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Exploring resilience with families: this study brings the voice of families to the fore on need for a more robust approach to supporting families

The concept of social resilience refers to the complex processes of responding to, but also becoming resilient to, unfavourable social, political and economic conditions in which people live. 

What are the responses, adaptations and transformations of European families struggling with the challenges of a changing labour market?

A research project funded by the European Commission under the Horizon Europe programme is dedicated to answering this question. It is a research project carried out by a consortium of universities from Sweden, the UK, Spain, Croatia, Belgium and Polish team – LabFam, led by Prof. Anna Matysiak, PhD.

“Social resilience is more than an effective adaptation to the conditions in which we live. It assumes that, in response to unfavourable circumstances, we can make positive transformations of our lives and also protect ourselves against further crises in the future,” Prof.Anna Kurowska emphasizes. “The first stage of our project were Focus Group Interviews conducted in each of the participating countries.  They allowed us to make a preliminary diagnosis of the problems faced by families in these countries and to identify the ways in which they deal with these problems. 

The research in Poland was conducted in spring 2023 in cooperation with IPSOS Sp. z oo. The research included 70 people from families with difficulties in reconciling paid work with caring responsibilities. “Participants were selected from low-income families, single parents, families living in rural areas, families from migrant backgrounds, families where women are the main breadwinners and families where an elderly person was cared for,” Prof. Kurowska explains. In Poland, a total of seven interviews were conducted in Warsaw, Łódź, Łomża and Lublin.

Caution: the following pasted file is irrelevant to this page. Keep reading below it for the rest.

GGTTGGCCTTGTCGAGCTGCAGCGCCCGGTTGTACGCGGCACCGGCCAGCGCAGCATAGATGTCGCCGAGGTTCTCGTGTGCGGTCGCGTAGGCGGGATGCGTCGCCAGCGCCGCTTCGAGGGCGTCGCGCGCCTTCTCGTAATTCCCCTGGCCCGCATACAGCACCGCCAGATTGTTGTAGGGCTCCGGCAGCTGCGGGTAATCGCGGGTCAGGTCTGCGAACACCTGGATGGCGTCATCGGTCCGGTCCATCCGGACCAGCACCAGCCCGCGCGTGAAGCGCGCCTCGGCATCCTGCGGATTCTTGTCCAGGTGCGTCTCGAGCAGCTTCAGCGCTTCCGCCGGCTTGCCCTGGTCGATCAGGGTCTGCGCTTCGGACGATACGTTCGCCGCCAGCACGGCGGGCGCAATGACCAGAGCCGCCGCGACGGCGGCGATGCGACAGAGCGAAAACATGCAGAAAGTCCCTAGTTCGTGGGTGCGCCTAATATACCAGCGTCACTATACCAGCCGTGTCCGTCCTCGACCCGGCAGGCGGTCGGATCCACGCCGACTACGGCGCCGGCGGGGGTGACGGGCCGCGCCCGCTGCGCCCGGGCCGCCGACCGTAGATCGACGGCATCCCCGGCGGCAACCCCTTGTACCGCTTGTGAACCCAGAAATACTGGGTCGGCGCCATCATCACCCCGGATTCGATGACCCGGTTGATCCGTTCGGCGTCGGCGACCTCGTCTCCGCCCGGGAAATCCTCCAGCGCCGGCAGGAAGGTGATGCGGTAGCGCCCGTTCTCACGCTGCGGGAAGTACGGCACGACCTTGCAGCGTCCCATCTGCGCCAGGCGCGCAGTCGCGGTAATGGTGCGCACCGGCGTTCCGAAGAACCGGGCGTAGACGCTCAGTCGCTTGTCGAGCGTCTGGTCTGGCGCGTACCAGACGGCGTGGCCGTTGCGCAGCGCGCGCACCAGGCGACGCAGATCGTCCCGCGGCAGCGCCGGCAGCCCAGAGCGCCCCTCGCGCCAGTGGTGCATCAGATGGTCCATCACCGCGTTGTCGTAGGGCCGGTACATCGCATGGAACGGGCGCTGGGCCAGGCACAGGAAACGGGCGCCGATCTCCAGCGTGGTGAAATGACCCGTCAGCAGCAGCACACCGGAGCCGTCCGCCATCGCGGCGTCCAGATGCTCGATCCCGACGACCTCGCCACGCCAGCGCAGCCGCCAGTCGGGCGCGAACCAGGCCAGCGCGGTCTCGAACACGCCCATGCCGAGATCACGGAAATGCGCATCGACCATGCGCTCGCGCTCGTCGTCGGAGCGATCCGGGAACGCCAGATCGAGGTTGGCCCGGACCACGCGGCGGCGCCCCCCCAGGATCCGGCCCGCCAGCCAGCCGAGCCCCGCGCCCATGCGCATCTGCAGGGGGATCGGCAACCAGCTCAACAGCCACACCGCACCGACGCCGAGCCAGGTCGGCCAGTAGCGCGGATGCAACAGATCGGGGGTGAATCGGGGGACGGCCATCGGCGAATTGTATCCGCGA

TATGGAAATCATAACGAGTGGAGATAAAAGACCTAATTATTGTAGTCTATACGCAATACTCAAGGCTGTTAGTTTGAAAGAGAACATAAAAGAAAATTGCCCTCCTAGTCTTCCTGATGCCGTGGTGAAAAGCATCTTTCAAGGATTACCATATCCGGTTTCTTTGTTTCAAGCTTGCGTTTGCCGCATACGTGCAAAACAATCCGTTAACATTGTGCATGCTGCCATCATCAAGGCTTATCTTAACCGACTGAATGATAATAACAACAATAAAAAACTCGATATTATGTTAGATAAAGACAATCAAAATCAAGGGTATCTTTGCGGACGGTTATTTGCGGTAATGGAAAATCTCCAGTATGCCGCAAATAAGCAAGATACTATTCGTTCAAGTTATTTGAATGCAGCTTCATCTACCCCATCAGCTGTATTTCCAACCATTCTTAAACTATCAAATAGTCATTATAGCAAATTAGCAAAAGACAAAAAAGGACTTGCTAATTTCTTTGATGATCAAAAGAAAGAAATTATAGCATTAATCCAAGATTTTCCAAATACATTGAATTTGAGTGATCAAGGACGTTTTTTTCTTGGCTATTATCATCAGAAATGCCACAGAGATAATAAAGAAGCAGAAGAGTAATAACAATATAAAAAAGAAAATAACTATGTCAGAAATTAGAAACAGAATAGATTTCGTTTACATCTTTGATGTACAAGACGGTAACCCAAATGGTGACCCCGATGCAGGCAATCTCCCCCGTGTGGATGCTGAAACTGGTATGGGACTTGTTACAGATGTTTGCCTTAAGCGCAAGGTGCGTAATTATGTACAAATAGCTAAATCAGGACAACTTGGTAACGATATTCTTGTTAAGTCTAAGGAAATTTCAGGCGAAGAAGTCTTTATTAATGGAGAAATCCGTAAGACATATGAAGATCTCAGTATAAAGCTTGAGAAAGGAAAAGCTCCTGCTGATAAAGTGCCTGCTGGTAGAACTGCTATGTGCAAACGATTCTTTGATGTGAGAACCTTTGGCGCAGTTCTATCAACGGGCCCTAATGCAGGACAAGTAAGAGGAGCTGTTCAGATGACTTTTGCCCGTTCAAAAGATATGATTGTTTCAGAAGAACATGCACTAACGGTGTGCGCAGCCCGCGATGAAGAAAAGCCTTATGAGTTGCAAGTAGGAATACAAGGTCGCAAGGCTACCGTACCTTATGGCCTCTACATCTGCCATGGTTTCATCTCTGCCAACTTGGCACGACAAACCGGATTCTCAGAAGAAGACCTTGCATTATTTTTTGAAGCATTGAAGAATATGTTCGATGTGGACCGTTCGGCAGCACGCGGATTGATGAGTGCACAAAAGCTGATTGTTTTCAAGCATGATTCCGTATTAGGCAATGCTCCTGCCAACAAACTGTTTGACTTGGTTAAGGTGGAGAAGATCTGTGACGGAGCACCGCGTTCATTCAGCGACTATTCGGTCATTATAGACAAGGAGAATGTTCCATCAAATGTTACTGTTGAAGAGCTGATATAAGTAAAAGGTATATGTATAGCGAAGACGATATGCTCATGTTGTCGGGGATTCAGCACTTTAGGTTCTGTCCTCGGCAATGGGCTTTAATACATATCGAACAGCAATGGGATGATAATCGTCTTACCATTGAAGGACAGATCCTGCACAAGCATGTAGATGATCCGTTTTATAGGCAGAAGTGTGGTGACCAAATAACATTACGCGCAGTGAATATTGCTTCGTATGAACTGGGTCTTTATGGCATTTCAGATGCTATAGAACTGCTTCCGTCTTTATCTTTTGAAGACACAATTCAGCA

Income insecurity, poor employment conditions, including working on precarious contracts, and the rapidly rising cost of living were key challenges faced by respondents.

A significant proportion of the interviewees declared the need to undertake a range of paid work: in addition to their main employment, the interviewees took on additional jobs  – as they themselves described it – ‘outside the system’ (e.g. baking cakes for others, cleaning or performing beauty treatments). 

Interviewees were aware that having to work for up to a dozen hours a day, often 6-7 days a week, negatively affected their family relationships, especially time spent with their children.

Thus, it was not only financial resources that were a scarce resource in the families surveyed; the time resources available to the respondents also often proved to be scarce – mainly due to the need to combine paid work in many places with unpaid work at home, especially that related to care.

The most important aspect of the respondents’ lives was the family. Closer and distant family were a key part of the informal support system. For parents working full-time in smaller towns, grandparents were an essential support.  It also happened that older siblings were involved in caring for the youngest.

In the respondents’ statements, it was clear how much the norms associated with traditional gender roles determined the division of household responsibilities. In all families, including those in which the sole breadwinner was a woman, responsibility for the family and children rested primarily on the shoulders of women.